Sorry for the delay in responding but my notes are handwritten and it took a few hours to find the recipe(#437).  The flour was Kyrol, hydration 65%, less than 1% sugar, less than 1% oil, IDY .25%, fermentation room temp 8 hrs then into the fridge for 2 days, bake temp 840, bake time 45 seconds.  The bottom was completely charred while the top was mostly charred.  TAMPA Dave wouldn't eat it, he has such high standards !!

Scott, there was no additional stone just the 1/2" Cordierite on the floor of each level.

Bob

Online scott123

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Re: Baker's Pride model P22S
« Reply #22 on: November 30, 2011, 04:34:30 PM »
Thanks, Bob, I really appreciate you taking the time to dig up the recipe and answer my questions. Less than 1% sugar is not a lot, but, combined with the sugar in the malted flour, the sugar from the 2 days of enzyme activity and the elevated protein in the flour, the dough you were making had a lot of browning potential. At this point, I'm not really sure how to draw a direct correlation between your dough and an unmalted zero sugar, faster fermented Neapolitan dough, but I still think the odds are good that leoparding can be achieved in 90 seconds.  This is all currently a bit moot, though, as it sounds like Kerry isn't interested in buying the oven and risking potential damage from pushing it to Neapolitan temps.

Hopefully someone will come along at some point that owns an oven along these lines who is willing to push the envelope so we can really put the Neapolitan bake to the test. If someone could consistently get Neapolitan bake times without frying the wiring, that would be a very cost effective way to reproduce the effects of a WFO.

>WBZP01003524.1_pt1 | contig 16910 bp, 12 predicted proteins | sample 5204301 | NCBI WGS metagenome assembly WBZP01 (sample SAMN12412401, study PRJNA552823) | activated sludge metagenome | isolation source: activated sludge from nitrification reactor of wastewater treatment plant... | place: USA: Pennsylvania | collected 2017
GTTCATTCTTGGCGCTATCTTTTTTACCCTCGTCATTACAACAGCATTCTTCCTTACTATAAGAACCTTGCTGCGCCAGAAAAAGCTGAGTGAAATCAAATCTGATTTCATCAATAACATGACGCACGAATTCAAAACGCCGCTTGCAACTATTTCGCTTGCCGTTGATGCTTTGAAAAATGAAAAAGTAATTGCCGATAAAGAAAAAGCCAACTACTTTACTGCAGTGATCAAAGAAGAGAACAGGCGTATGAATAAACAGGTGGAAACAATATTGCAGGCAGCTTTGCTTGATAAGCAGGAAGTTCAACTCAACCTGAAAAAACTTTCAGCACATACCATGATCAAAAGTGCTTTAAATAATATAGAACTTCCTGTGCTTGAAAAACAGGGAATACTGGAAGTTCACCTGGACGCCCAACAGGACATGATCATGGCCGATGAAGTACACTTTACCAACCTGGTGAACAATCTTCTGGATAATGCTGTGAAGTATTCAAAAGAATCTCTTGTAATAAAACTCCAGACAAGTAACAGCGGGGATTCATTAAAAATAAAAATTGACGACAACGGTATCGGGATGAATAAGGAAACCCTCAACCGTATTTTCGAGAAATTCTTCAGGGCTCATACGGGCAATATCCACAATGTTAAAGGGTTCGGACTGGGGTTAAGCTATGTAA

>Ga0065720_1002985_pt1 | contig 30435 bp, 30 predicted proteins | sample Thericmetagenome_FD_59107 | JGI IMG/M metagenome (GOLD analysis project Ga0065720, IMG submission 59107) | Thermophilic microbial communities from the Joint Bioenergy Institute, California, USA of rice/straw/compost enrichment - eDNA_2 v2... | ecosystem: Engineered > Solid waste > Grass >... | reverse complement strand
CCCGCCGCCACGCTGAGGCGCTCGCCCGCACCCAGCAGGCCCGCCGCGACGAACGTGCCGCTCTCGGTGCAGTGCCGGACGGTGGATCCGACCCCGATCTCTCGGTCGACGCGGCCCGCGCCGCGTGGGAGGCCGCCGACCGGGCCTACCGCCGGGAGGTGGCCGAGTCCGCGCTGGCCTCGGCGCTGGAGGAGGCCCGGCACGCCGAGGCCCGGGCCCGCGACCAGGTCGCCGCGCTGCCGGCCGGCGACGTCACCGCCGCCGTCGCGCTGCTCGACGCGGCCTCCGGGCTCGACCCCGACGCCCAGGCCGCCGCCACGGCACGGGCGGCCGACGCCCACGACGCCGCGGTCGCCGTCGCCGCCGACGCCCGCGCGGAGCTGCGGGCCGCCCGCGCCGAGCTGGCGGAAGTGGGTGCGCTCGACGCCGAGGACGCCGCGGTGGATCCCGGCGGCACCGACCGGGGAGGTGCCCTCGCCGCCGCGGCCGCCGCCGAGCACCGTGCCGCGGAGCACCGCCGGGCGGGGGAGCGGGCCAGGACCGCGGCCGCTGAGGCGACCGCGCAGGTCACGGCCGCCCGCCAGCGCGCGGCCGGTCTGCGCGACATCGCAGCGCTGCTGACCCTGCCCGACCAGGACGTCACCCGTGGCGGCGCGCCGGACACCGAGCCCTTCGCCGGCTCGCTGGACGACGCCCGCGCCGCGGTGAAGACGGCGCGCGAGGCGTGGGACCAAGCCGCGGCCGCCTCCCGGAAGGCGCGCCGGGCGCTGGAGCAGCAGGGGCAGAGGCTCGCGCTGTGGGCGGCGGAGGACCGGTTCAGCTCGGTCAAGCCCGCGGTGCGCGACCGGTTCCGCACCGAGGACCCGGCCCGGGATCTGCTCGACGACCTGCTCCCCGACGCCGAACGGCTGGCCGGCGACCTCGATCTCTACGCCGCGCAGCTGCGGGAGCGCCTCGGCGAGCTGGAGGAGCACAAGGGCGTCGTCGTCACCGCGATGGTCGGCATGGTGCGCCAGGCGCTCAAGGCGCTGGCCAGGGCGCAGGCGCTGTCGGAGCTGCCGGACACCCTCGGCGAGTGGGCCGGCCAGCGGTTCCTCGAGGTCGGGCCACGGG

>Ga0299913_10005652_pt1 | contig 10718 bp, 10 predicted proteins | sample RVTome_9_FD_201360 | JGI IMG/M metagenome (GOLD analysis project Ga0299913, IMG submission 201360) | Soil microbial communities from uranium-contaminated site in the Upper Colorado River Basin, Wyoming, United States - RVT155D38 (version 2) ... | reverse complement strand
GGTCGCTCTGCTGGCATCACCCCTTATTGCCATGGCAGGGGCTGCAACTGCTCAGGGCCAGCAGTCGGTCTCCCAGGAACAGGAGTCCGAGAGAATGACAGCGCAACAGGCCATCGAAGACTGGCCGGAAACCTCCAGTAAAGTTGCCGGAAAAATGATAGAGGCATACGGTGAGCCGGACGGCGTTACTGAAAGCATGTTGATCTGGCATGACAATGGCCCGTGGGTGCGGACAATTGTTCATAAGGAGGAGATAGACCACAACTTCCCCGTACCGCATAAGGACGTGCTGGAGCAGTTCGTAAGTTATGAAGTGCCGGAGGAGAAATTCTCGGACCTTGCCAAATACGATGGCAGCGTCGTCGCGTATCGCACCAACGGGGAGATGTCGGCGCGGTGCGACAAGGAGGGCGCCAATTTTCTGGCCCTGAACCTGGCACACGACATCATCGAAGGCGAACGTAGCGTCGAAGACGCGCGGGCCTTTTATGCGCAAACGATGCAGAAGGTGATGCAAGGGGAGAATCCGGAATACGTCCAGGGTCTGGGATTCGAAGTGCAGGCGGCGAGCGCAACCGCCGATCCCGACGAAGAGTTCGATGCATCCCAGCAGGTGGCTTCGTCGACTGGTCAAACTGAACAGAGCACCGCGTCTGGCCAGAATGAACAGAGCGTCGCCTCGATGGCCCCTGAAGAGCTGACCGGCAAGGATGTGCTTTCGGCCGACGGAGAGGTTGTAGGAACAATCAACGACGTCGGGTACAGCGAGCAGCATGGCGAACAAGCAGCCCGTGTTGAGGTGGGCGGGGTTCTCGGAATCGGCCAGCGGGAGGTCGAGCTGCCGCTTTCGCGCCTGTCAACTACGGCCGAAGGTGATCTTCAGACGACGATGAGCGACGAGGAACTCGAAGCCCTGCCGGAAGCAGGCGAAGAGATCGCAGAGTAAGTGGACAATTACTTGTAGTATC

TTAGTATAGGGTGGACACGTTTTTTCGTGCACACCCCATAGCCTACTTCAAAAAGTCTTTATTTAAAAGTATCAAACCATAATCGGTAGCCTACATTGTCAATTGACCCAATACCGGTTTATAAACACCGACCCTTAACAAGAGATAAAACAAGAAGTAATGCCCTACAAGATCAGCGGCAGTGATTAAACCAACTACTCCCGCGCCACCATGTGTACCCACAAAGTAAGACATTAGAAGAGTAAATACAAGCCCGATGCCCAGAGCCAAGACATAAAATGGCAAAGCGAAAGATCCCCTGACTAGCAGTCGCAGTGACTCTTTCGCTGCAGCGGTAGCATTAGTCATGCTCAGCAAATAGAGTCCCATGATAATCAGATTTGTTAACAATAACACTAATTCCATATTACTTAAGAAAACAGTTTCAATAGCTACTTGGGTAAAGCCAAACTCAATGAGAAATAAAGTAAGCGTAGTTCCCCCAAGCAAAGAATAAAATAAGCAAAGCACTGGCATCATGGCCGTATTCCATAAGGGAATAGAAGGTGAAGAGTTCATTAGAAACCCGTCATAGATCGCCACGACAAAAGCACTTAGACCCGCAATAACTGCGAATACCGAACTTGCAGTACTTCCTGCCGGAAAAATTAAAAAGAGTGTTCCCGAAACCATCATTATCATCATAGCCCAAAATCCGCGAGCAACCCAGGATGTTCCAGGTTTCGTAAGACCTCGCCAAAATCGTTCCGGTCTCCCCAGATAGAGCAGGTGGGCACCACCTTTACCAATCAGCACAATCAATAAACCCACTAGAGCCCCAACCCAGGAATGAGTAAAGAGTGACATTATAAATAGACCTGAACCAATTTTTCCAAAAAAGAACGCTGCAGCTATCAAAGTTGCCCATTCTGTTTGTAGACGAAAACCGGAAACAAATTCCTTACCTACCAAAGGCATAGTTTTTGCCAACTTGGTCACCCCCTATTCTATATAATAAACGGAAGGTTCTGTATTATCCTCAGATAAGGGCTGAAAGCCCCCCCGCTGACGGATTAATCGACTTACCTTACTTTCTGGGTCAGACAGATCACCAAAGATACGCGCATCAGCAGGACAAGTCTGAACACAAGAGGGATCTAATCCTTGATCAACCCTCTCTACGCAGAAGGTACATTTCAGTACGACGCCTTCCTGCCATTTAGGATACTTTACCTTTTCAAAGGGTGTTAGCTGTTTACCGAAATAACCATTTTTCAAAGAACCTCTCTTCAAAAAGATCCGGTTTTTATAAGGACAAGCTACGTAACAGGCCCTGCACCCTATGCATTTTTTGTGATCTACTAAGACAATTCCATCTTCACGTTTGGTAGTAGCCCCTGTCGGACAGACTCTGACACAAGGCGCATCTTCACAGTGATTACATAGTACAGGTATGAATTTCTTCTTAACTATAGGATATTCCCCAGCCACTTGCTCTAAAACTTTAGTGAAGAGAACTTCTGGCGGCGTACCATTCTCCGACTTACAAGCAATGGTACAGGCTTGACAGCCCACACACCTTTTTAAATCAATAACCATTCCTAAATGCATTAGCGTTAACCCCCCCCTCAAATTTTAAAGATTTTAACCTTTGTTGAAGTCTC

« Last Edit: November 30, 2011, 04:48:47 PM by scott123 »

Offline kerrymarcy

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Re: Baker's Pride model P22S
« Reply #23 on: November 30, 2011, 09:47:09 PM »
Scott,
I'm sure your right about me putting out a thin crust and launching the pizza.  Up until the time I joined this forum, I was rolling my thins.  I understand that some doughs can be rolled, but the integrity of most doughs would be jeopardized.  I'm really having a blast at stretching my doughs and have experienced quite a bit of success doing so thanks to this forum's posting links to You Tube videos.  Stretching the dough is almost as fun as eating the damn thing!  But you right, I'm a rookie to stretching and launching but with practice, who knows, I might join a traveling circus!  I have several stones that my wife has purchased over the years, but don't really know what brands they are except for the Pampered Chef stone.  I'm definitely going to look into getting the stone you recommended and some time after the Holidays, get me that steel plate.  Thanks Scott for the link to your world-famous NY'er.  I will be trying this as soon as I get the balls!  

Bobina,
I wish you all the luck in the world!  Its pretty awesome that we can talk about modifying ovens like you would a car!  Keep in touch because I still haven't given up totally.  I want to let it incubate for a bit.

Thanks all,
Kerry
« Last Edit: November 30, 2011, 10:01:58 PM by kerrymarcy »